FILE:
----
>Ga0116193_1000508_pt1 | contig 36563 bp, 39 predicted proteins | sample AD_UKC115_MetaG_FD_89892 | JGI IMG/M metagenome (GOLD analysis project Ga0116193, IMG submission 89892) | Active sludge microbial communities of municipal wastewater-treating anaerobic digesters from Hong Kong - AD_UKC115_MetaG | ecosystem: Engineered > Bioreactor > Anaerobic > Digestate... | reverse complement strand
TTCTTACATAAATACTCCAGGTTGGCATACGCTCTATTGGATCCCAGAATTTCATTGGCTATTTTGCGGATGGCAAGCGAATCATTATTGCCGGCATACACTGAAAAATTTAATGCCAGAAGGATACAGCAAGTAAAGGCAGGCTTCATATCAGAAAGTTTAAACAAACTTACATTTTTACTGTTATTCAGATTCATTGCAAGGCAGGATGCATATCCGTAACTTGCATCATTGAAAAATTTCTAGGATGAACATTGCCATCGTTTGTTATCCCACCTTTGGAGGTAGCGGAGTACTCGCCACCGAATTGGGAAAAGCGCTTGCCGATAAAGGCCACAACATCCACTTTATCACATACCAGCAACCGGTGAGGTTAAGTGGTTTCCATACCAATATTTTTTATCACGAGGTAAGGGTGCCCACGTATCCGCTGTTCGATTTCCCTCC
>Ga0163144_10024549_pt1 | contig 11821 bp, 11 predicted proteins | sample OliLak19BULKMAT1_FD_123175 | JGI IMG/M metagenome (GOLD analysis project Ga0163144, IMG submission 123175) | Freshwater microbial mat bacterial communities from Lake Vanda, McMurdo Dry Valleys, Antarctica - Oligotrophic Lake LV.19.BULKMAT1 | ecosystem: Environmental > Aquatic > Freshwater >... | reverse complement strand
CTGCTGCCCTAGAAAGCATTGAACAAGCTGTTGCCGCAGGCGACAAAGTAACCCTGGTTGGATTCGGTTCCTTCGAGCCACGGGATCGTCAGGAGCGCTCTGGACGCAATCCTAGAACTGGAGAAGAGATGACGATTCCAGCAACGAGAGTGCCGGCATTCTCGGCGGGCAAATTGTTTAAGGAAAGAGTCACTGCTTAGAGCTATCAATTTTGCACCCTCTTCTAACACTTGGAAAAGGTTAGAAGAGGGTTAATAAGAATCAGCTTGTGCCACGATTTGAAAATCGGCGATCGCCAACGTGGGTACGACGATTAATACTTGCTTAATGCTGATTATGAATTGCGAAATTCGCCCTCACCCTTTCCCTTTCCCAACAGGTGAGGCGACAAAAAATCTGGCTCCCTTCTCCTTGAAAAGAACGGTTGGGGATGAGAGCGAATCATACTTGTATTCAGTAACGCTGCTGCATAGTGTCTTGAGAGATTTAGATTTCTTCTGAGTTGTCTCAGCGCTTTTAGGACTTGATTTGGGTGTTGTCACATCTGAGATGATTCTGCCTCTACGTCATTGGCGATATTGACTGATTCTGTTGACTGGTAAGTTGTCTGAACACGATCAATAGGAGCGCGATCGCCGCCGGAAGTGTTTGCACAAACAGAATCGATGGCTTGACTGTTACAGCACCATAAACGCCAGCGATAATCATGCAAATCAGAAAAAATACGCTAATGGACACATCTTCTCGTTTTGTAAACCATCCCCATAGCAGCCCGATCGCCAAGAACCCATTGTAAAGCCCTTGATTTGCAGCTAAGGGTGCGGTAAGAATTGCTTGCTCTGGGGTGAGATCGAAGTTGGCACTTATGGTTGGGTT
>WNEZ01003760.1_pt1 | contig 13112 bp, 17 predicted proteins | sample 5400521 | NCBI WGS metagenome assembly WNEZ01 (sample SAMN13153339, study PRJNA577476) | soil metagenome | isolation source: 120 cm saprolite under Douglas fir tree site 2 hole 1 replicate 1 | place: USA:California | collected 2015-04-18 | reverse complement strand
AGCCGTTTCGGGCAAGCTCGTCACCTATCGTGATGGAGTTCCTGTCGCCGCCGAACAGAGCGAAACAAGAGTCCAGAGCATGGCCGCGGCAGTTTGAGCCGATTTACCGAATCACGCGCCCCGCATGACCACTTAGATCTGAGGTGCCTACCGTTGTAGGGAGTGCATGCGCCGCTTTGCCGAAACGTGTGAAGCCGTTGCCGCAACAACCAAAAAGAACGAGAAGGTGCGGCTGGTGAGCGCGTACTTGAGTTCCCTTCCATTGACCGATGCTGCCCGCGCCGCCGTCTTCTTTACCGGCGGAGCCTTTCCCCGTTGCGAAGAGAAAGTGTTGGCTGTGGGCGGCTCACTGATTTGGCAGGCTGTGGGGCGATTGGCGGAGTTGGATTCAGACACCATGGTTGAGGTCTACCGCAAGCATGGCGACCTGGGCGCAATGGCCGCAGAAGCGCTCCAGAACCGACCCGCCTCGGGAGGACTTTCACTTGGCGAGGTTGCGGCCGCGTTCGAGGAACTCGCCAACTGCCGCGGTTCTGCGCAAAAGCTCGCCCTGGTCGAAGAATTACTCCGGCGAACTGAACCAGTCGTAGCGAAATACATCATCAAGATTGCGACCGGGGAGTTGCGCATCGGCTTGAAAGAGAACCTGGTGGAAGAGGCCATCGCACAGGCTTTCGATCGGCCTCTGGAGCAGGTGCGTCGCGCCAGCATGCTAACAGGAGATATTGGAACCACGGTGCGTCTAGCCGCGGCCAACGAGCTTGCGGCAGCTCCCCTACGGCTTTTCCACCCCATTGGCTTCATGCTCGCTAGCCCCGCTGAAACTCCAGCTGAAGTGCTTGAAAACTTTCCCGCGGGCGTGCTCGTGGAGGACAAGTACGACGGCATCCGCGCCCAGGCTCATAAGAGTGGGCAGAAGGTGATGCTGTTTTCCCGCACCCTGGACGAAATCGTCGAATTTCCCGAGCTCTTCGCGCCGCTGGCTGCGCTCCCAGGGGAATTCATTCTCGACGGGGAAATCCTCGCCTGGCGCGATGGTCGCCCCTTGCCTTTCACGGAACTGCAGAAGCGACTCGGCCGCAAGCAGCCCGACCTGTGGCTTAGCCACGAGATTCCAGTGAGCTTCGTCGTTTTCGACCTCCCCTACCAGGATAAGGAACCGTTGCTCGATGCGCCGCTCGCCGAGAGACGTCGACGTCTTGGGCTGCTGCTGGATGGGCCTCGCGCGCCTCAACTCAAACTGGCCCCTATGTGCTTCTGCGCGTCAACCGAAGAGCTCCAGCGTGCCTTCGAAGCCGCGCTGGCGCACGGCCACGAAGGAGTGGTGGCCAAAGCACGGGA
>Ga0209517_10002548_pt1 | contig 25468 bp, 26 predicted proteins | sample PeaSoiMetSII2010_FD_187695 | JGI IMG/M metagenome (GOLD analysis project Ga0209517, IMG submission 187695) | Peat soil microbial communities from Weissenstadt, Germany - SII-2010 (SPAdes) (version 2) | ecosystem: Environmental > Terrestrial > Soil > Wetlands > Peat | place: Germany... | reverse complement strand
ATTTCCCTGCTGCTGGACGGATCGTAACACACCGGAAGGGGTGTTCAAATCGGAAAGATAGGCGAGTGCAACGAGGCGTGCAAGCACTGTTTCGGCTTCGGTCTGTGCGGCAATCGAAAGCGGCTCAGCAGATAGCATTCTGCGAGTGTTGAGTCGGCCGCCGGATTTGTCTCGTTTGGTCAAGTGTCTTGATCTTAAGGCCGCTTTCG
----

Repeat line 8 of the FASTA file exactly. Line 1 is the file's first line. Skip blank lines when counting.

ATTTCCCTGCTGCTGGACGGATCGTAACACACCGGAAGGGGTGTTCAAATCGGAAAGATAGGCGAGTGCAACGAGGCGTGCAAGCACTGTTTCGGCTTCGGTCTGTGCGGCAATCGAAAGCGGCTCAGCAGATAGCATTCTGCGAGTGTTGAGTCGGCCGCCGGATTTGTCTCGTTTGGTCAAGTGTCTTGATCTTAAGGCCGCTTTCG